That said, the market for at-home treatments is exploding. Traditionally effective products like Women’s Regaine containing minoxidil are being joined by products that mix cosmetic and scientific approaches.
RevitaLash, the US brand that developed a treatment to encourage longer eyelashes, has just introduced a treatment foam using the same peptide complex that’s in its lash-boosting serum, but in a more concentrated dose, for hair. If you’ve experienced the lash lengths RevitaLash delivers, it’s likely you’ll be first in line for the new offerings, which include a shampoo and conditioner. However, if you’re experiencing hair loss rather than compromised strand health, the jury’s out as to whether it’ll make a difference or not.
“The RevitaLash Hair Collection doesn’t stimulate growth, but rather offers key ingredients that treat the hair and scalp for optimum health,” says Lori Jacobus, RevitaLash chief marketing officer. “The products offer the ideal environment for hair to thrive by hydrating, nourishing and restoring damaged strands. The Volume
Enhancing Foam contains key ingredients, including peptides, biotin, lipids and panthenol, to help condition, strengthen and soften hair. Biotin, or vitamin B7, contributes to the production of healthy hair and nails by providing ingredients essential to the process of hair enhancement. Panthenol, also known as vitamin B5, helps to smooth and strengthen hair. This rich combination of B vitamins, along with peptides and antioxidants, works to fortify hair and reduce brittleness and breakage.”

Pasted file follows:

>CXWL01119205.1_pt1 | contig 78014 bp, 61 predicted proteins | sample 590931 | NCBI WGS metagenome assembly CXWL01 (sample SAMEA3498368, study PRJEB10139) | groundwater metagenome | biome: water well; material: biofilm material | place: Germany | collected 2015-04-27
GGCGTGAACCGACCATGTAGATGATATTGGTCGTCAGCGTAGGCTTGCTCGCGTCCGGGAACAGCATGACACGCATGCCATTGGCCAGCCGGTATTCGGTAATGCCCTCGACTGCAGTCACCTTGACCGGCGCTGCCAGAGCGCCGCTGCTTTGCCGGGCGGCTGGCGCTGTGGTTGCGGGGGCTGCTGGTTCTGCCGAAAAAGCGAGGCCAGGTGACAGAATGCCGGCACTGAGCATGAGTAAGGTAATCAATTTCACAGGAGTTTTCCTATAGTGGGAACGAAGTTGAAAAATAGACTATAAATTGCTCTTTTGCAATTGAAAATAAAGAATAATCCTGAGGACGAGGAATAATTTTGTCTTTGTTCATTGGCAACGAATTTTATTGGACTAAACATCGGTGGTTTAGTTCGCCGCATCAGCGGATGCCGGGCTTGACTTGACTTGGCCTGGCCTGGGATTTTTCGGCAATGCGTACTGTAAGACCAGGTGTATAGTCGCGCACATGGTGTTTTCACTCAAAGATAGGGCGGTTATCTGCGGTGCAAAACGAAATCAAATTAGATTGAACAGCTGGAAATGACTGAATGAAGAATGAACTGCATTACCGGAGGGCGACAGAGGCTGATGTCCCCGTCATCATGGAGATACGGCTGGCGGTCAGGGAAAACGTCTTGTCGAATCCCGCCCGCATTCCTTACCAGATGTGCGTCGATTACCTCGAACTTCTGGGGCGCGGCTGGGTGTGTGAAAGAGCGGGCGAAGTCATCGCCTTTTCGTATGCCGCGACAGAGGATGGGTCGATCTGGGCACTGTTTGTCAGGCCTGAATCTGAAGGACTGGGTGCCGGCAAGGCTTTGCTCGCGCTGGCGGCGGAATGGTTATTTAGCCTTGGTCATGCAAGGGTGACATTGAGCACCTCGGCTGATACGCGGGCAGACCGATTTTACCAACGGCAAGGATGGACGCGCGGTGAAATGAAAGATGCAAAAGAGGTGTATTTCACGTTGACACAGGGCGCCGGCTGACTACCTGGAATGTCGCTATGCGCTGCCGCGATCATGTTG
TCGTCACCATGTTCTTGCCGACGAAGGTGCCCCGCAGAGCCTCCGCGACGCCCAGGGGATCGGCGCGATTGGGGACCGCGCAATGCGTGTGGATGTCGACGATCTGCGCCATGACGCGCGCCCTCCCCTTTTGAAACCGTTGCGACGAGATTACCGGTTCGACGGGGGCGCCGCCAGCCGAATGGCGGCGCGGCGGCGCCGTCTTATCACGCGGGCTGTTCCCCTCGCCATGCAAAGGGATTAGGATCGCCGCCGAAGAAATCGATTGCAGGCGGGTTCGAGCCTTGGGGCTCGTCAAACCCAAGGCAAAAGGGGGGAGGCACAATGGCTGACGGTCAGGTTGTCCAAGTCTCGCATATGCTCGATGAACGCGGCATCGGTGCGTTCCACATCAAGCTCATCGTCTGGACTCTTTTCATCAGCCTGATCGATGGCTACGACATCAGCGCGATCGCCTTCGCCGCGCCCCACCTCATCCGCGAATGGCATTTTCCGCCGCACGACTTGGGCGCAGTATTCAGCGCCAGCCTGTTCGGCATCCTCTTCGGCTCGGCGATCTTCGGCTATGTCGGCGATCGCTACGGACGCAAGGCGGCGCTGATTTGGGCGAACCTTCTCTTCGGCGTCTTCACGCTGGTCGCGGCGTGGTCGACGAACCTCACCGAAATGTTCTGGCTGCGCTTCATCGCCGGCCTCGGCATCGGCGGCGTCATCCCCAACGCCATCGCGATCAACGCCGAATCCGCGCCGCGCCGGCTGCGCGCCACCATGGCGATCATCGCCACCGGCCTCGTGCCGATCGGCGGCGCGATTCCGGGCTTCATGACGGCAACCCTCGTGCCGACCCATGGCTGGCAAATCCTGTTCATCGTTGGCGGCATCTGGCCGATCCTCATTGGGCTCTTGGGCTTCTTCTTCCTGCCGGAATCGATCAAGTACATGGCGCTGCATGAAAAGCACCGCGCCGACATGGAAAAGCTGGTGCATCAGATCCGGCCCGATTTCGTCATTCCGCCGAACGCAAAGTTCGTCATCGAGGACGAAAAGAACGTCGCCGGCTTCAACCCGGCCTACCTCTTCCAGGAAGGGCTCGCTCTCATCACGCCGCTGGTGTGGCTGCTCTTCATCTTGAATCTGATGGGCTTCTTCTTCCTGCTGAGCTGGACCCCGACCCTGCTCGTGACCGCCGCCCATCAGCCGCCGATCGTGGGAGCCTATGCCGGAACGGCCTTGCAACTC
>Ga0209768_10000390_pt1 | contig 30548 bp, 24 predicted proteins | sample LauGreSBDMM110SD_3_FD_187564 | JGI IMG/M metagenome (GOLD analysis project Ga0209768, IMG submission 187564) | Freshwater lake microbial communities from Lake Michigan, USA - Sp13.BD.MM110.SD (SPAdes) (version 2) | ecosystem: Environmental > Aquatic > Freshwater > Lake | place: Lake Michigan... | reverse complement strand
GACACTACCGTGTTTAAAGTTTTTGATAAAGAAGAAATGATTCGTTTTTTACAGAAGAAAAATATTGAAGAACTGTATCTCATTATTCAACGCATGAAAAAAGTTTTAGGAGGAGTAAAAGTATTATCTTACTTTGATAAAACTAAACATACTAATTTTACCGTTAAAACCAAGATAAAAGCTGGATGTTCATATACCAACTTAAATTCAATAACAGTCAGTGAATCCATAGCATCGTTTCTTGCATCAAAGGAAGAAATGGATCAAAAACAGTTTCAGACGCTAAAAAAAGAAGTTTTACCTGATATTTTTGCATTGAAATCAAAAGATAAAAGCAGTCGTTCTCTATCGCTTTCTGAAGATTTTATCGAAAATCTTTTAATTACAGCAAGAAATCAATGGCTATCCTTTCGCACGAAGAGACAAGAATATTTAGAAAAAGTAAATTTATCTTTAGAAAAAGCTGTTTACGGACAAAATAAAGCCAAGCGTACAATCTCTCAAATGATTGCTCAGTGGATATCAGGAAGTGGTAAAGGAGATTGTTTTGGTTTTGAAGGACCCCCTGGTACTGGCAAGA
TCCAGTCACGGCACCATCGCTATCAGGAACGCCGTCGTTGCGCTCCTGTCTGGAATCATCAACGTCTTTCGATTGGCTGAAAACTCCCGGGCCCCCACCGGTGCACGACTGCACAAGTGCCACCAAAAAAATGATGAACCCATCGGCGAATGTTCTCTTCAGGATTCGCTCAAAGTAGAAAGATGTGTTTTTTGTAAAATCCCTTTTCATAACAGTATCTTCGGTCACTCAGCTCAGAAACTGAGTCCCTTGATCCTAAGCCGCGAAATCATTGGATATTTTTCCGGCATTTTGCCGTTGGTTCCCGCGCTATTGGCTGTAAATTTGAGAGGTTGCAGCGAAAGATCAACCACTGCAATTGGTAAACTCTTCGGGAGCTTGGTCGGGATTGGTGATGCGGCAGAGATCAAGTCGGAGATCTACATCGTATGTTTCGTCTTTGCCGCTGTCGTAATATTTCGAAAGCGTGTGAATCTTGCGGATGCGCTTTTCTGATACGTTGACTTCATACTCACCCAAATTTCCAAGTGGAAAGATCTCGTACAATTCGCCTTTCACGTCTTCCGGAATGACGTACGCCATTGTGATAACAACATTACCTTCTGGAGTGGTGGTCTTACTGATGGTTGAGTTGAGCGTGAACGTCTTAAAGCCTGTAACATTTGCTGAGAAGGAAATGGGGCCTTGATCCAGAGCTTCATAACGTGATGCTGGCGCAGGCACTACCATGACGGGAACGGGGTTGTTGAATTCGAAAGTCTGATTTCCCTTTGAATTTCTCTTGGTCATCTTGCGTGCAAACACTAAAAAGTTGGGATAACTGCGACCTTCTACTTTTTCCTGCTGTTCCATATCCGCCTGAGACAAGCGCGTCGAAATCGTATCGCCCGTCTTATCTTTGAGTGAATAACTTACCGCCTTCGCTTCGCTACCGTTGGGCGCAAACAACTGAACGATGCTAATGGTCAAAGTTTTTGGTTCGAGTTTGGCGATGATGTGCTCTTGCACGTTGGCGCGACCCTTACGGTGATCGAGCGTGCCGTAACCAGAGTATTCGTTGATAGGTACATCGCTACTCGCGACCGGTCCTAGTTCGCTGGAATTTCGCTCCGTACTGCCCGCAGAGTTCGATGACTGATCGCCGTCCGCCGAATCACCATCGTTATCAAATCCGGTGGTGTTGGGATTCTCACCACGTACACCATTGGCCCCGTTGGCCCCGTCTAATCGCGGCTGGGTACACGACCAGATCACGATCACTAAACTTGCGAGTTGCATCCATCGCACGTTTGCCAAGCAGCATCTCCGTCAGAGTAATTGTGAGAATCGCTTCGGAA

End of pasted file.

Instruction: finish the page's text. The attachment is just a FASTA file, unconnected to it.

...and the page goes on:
For those who are experiencing the more advanced stages of hair loss, other intensive options are being used in New Zealand clinics. These include injections of your own PRP (platelet rich plasma) into the scalp, and light therapy. The latter, sometimes called low-level laser therapy (LLLT), involves directing light energy into the hair follicles, which stimulates the cellular activity that’s believed to make ageing cells more active.
Although approaches to treating thinning hair vary, Carla suggests taking action as soon as you notice a difference in your locks. “Once hair follicles die, there’s no treatment available to get them back that would be a cure for baldness, which doesn’t exist.”